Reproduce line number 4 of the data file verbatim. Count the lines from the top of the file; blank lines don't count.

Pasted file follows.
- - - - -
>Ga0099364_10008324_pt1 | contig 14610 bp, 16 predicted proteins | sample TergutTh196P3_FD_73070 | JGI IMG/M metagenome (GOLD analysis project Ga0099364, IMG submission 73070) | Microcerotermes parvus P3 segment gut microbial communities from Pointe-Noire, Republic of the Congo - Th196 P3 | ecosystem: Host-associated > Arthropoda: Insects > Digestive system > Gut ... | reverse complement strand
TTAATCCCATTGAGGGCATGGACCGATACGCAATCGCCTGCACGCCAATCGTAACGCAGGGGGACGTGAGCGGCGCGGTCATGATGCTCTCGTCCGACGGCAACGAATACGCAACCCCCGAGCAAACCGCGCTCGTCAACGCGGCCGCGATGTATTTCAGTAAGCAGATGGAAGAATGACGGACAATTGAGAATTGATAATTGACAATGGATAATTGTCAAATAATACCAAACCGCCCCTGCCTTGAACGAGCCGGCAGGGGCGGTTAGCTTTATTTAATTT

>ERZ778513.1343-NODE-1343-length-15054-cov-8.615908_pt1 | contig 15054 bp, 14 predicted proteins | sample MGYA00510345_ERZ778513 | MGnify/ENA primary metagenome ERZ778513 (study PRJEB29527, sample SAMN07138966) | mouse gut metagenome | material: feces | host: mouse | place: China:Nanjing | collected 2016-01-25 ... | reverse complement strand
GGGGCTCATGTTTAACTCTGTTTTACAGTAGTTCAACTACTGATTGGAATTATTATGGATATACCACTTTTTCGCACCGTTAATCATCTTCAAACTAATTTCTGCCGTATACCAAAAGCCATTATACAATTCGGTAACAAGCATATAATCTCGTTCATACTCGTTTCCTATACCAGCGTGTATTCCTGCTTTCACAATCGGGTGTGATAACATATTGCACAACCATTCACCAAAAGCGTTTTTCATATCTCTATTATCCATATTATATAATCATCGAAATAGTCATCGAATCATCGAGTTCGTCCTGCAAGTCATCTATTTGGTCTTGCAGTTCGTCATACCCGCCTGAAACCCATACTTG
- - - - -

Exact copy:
GGGGCTCATGTTTAACTCTGTTTTACAGTAGTTCAACTACTGATTGGAATTATTATGGATATACCACTTTTTCGCACCGTTAATCATCTTCAAACTAATTTCTGCCGTATACCAAAAGCCATTATACAATTCGGTAACAAGCATATAATCTCGTTCATACTCGTTTCCTATACCAGCGTGTATTCCTGCTTTCACAATCGGGTGTGATAACATATTGCACAACCATTCACCAAAAGCGTTTTTCATATCTCTATTATCCATATTATATAATCATCGAAATAGTCATCGAATCATCGAGTTCGTCCTGCAAGTCATCTATTTGGTCTTGCAGTTCGTCATACCCGCCTGAAACCCATACTTG